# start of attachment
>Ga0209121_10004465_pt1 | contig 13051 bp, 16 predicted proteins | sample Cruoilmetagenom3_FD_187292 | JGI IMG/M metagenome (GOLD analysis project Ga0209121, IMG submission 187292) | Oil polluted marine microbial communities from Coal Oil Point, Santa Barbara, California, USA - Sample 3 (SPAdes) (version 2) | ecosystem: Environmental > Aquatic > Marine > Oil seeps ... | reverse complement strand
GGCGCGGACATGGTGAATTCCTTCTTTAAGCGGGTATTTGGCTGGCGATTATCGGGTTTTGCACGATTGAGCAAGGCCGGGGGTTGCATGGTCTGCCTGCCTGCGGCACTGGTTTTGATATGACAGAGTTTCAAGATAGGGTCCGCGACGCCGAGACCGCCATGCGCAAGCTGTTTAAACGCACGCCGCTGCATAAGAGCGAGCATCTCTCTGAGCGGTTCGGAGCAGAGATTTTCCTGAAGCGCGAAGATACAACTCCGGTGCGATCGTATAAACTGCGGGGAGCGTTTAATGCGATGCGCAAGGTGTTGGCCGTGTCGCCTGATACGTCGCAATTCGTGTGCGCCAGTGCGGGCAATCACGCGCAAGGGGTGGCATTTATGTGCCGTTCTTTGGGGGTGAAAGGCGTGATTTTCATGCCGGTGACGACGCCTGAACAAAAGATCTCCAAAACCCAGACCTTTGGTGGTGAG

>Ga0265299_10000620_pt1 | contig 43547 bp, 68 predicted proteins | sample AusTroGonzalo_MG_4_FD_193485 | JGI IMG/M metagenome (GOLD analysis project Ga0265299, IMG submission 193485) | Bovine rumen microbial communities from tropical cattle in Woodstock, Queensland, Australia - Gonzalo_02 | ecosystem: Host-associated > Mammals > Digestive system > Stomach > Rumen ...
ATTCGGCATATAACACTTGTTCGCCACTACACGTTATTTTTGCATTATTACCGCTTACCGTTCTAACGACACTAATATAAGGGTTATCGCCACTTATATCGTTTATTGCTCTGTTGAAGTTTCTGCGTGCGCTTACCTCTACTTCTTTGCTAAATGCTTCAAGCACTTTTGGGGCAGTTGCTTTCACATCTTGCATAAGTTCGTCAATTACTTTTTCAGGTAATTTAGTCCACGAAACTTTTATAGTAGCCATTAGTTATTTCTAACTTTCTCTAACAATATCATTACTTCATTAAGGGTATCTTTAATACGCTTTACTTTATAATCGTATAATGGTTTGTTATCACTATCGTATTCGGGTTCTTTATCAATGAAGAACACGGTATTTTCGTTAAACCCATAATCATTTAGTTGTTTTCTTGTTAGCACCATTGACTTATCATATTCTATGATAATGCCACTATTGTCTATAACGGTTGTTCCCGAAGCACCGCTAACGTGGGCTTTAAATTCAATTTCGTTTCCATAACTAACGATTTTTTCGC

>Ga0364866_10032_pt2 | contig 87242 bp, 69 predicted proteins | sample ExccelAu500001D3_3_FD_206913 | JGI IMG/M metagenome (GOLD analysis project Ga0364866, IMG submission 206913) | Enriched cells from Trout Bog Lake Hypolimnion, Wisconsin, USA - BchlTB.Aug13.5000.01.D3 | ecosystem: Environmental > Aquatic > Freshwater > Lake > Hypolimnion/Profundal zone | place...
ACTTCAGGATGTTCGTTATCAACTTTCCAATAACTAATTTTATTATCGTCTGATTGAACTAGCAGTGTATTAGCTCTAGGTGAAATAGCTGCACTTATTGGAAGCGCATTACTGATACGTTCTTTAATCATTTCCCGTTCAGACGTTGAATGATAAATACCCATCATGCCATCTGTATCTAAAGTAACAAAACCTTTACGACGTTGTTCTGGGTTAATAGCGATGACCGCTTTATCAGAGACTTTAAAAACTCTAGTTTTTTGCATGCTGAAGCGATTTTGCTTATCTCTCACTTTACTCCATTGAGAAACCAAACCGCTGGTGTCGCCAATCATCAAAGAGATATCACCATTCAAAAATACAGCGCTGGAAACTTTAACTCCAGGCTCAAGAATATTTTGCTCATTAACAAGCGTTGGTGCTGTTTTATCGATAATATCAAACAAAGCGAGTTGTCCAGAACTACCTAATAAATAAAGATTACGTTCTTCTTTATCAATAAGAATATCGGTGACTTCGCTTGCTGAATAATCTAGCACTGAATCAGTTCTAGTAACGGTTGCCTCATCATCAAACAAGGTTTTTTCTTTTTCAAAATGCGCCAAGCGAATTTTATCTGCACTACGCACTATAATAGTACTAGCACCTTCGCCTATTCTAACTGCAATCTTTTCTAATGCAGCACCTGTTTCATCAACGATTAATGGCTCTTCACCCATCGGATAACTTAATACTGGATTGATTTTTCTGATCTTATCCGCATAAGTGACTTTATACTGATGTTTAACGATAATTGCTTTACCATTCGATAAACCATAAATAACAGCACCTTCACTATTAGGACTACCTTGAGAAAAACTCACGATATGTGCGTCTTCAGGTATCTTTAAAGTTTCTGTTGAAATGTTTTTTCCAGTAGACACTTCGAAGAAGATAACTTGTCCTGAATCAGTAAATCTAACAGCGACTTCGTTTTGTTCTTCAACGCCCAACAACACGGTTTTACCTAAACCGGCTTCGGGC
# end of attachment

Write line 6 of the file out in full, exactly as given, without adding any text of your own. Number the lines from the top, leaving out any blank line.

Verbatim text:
ACTTCAGGATGTTCGTTATCAACTTTCCAATAACTAATTTTATTATCGTCTGATTGAACTAGCAGTGTATTAGCTCTAGGTGAAATAGCTGCACTTATTGGAAGCGCATTACTGATACGTTCTTTAATCATTTCCCGTTCAGACGTTGAATGATAAATACCCATCATGCCATCTGTATCTAAAGTAACAAAACCTTTACGACGTTGTTCTGGGTTAATAGCGATGACCGCTTTATCAGAGACTTTAAAAACTCTAGTTTTTTGCATGCTGAAGCGATTTTGCTTATCTCTCACTTTACTCCATTGAGAAACCAAACCGCTGGTGTCGCCAATCATCAAAGAGATATCACCATTCAAAAATACAGCGCTGGAAACTTTAACTCCAGGCTCAAGAATATTTTGCTCATTAACAAGCGTTGGTGCTGTTTTATCGATAATATCAAACAAAGCGAGTTGTCCAGAACTACCTAATAAATAAAGATTACGTTCTTCTTTATCAATAAGAATATCGGTGACTTCGCTTGCTGAATAATCTAGCACTGAATCAGTTCTAGTAACGGTTGCCTCATCATCAAACAAGGTTTTTTCTTTTTCAAAATGCGCCAAGCGAATTTTATCTGCACTACGCACTATAATAGTACTAGCACCTTCGCCTATTCTAACTGCAATCTTTTCTAATGCAGCACCTGTTTCATCAACGATTAATGGCTCTTCACCCATCGGATAACTTAATACTGGATTGATTTTTCTGATCTTATCCGCATAAGTGACTTTATACTGATGTTTAACGATAATTGCTTTACCATTCGATAAACCATAAATAACAGCACCTTCACTATTAGGACTACCTTGAGAAAAACTCACGATATGTGCGTCTTCAGGTATCTTTAAAGTTTCTGTTGAAATGTTTTTTCCAGTAGACACTTCGAAGAAGATAACTTGTCCTGAATCAGTAAATCTAACAGCGACTTCGTTTTGTTCTTCAACGCCCAACAACACGGTTTTACCTAAACCGGCTTCGGGC